By Ann-Judith Rabenschlag
Berlin, fall 2017. I am standing in front of the Library of Conservatism (Bibliothek des Konservatismus), a conservative think tank founded in 2012 and located in Fasanenstraße, one of the finest addresses in former West-Berlin. In order to get inside I need to ring a bell. The door opens, a young woman welcomes me politely, asks for my name and the reason I am coming for.
Quickly she hands me a paper. Maybe I would like to sign up for a membership in order to support the library financially? I get out of the slightly awkward situation by stating that I was just visiting from Stockholm for a couple of days. However, I had heard a lot about the library, so maybe I could just have a short look…? The woman nods and comes back with the head of the library, a man in his forties dressed like a member of a fraternity. A friendly handshake – so very nice that even researchers from abroad are interested in the ideas of German conservatism.
Would I like to see any specific part of the collection? Anything related to the concept of the West, I respond. We start our tour along the bookshelves. There is a lot on military history. But also plenty of books by and on Carl Schmitt, Oswald Spengler, Ernst Jünger, Arthur Moeller van den Bruck – key figures of Germany’s Conservative Revolution during the 1920s and 1930s.
– How is the library financed? I ask.
– Exclusively by private donations. Luckily there are enough people who have realized how important it is that German conservative thoughts are not forgotten.
– Does the library have any political affiliations?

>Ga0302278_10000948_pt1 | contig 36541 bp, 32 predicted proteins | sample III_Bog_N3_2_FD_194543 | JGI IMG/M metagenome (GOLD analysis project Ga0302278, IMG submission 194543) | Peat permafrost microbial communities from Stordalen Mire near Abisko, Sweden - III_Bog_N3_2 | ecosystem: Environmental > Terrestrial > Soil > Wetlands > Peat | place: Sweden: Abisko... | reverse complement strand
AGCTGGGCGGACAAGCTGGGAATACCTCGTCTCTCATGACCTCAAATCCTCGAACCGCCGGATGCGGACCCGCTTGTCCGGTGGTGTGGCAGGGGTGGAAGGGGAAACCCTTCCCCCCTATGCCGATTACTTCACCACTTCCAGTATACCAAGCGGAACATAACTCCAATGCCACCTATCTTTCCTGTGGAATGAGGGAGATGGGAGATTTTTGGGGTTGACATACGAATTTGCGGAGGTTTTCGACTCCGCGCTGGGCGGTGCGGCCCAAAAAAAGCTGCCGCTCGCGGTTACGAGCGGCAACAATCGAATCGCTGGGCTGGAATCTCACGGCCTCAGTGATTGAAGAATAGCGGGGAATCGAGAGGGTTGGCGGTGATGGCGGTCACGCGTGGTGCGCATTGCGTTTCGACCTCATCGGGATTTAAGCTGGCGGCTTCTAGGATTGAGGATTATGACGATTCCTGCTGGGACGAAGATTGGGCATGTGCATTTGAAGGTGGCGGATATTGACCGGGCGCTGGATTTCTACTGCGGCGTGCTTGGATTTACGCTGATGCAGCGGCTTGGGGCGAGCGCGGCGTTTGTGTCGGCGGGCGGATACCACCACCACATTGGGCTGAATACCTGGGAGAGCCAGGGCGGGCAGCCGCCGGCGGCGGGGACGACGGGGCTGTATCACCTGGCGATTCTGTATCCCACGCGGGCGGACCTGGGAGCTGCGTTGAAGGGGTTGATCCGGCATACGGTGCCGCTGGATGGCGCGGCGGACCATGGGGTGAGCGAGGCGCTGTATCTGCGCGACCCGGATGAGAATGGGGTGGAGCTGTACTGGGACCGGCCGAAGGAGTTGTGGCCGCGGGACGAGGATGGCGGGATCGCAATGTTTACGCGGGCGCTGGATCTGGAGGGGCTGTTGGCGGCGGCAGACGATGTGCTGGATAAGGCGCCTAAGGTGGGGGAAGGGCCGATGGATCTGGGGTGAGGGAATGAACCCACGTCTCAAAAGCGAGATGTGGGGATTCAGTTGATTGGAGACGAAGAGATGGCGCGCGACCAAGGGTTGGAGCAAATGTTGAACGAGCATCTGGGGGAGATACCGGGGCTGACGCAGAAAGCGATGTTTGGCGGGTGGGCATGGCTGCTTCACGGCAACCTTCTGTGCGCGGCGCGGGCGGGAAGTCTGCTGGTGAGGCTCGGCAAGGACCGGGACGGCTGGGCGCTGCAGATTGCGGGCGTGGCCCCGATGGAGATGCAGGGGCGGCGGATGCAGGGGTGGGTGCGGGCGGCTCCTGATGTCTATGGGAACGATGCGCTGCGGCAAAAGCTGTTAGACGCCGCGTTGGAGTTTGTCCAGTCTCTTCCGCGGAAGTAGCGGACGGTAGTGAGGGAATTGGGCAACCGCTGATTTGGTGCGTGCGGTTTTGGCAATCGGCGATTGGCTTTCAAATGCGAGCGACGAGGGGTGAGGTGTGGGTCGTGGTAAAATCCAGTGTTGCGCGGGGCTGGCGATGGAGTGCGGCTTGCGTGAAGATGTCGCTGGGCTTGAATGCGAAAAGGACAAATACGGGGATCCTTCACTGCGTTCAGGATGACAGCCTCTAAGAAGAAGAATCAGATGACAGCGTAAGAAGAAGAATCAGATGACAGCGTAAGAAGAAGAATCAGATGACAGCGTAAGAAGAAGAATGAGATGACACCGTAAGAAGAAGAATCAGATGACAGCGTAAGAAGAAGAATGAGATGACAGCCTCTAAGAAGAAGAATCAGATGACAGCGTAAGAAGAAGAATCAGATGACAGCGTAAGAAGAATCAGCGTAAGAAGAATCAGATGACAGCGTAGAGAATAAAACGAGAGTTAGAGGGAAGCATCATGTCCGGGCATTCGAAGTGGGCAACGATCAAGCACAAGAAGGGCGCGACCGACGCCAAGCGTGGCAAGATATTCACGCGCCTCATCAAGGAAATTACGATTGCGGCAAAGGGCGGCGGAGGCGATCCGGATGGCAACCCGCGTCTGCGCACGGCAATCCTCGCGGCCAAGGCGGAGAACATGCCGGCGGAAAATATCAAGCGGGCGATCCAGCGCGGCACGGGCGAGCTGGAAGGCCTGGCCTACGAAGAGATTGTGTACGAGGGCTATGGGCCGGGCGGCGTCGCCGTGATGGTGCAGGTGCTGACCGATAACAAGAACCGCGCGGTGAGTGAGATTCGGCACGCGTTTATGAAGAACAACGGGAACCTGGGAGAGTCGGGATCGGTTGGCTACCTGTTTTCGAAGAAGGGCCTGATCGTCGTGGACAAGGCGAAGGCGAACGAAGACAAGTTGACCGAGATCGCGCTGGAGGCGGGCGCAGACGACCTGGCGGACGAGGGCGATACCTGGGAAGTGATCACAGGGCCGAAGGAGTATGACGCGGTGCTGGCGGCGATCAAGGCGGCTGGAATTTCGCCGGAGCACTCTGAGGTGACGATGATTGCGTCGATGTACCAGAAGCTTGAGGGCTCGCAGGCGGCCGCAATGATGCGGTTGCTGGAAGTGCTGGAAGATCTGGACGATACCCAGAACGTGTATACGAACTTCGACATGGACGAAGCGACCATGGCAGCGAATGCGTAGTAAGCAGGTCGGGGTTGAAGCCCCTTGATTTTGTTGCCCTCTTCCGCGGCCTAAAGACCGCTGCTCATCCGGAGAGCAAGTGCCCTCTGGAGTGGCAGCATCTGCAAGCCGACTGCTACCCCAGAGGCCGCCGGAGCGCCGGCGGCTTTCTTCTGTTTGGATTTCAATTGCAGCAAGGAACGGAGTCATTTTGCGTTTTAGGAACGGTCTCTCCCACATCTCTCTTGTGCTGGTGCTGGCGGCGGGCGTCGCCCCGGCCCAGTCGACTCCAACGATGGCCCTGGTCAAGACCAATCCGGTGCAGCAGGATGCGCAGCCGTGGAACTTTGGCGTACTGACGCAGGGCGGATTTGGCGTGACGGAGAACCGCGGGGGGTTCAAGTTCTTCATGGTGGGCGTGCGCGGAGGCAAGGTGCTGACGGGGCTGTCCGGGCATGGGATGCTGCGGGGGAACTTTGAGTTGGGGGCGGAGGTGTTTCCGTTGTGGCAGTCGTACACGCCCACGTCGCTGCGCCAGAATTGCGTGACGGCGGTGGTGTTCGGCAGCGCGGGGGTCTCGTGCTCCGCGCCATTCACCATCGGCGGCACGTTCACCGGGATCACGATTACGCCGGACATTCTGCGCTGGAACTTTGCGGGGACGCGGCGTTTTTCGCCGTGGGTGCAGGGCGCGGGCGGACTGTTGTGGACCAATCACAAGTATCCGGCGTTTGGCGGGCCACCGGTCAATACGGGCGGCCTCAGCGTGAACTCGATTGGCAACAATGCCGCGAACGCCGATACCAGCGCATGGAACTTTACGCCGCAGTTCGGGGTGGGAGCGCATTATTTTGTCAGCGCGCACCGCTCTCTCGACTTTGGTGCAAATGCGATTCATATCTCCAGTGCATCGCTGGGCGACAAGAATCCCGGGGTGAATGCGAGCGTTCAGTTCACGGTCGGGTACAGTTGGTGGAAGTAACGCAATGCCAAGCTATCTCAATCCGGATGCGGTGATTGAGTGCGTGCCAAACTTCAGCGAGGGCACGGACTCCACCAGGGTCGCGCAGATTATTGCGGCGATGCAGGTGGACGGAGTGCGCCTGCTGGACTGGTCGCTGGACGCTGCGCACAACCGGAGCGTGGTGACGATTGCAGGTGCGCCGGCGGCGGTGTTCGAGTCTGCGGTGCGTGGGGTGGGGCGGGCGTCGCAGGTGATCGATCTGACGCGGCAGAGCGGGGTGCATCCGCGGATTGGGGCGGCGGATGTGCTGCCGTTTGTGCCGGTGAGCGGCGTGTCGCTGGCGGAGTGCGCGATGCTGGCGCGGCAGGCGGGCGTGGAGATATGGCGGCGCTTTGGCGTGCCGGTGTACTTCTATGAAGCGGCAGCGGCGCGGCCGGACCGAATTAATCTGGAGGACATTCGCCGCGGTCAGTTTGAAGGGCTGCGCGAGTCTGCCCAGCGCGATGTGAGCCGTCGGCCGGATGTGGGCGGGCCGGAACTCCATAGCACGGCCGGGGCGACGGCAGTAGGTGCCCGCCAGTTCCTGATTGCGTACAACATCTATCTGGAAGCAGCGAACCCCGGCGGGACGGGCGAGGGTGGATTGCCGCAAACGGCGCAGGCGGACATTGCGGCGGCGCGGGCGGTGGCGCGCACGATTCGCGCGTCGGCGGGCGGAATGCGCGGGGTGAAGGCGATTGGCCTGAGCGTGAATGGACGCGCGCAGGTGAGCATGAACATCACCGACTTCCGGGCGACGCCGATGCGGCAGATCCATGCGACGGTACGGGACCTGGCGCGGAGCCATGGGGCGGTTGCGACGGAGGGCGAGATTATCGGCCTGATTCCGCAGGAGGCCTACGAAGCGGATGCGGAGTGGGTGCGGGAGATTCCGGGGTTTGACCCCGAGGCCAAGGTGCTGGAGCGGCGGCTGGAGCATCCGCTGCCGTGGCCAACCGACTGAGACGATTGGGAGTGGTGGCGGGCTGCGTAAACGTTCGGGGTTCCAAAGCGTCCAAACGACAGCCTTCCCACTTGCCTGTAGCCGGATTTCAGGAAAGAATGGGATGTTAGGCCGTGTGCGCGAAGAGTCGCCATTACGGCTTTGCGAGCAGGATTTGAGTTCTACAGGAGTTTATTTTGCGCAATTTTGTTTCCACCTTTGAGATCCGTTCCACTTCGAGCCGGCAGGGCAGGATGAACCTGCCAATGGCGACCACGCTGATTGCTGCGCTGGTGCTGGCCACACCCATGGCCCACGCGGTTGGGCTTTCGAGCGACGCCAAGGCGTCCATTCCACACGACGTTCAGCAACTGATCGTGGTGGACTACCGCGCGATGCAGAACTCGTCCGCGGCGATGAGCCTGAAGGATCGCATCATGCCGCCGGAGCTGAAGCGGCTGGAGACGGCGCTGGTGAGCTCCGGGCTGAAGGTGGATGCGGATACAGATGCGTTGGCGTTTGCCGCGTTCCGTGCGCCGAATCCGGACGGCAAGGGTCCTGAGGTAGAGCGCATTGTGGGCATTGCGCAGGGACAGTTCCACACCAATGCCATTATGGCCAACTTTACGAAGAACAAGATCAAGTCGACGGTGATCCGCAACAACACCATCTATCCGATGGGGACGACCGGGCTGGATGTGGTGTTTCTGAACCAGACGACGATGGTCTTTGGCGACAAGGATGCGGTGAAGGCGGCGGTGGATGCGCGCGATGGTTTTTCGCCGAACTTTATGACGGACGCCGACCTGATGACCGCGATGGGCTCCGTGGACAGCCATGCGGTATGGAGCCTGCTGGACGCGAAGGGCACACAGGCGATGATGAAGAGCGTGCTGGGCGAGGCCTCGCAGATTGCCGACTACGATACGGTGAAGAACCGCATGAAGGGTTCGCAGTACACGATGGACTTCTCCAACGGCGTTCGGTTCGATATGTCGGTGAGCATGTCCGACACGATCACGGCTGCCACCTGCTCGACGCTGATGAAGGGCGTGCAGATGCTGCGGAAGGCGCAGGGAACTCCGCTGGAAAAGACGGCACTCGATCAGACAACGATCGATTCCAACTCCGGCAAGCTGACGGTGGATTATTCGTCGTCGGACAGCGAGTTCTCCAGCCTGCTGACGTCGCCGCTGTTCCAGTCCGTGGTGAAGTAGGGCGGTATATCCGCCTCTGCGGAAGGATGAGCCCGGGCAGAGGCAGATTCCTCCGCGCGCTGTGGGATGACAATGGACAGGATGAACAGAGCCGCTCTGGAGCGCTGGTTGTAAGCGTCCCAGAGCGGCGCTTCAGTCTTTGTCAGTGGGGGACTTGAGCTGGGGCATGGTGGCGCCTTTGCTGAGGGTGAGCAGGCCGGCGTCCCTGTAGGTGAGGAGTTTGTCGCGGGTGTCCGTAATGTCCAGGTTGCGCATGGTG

– No, we are politically neutral. I know there are people considering us to be part of Germany’s New Right. But we are only making the writings of conservative intellectuals accessible.
We continue the tour. Eventually we stop and the chief librarian points at a couple of books. “Those might be interesting for you”, he states. “They all deal with the Abendland.”
Here it is again – the antique concept Abendland, roughly to be translated with Occident. Oswald Spengler published his bestseller Untergang des Abendlandes about a century ago. In the English translation the book received the title The Decline of the West. The conservative-catholic Abendländische Bewegung (Occidential Movement) influenced public discourse in West Germany during the 1950s. After that, the term Abendland disappeared from public debates until it was revived only a couple of years ago.
In 2014, the xenophobic and islamophobic movement PEGIDA was founded in Dresden, claiming to represent “Patriotic Europeans fighting against the Islamisation of the Occident” (Patriotische Europäer Gegen die Islamisierung Des Abendlandes). Also the right wing populist party Alternative für Deutschland (AfD), since 2017 represented in Germany’s national Parliament, uses the term Abendland as a synonym for the West. In its party program AfD talks about “the struggle of cultures between Occident and Islam already taking place in Europe.” It furthermore expresses the ambition to preserve “our occidental Christian culture”. (AfD-Party program 2017). Leading AfD-politicians have called Muslim immigration to be a threat to “our Western values” and to “our liberal Western system of values.”
So, is it “all quiet on the Western Front”? No, it is not. Germany’s New Right is trying to take over the concept of the West and to fill it with new meaning. At the beginning of the 20th century, German right wing intellectuals considered the West to be the enemy, presented by France, Great Britain and the detested ideas of 1789. Today right wing populists present themselves as defenders of the West – and as defenders of the Abendland, standing in clear opposition to foreign cultural influences, above all to Islam.
The author is a researcher and lecturer at the history department of the University of Stockholm, Sweden. She is currently conducting research on the concept of the West in postwar German debate.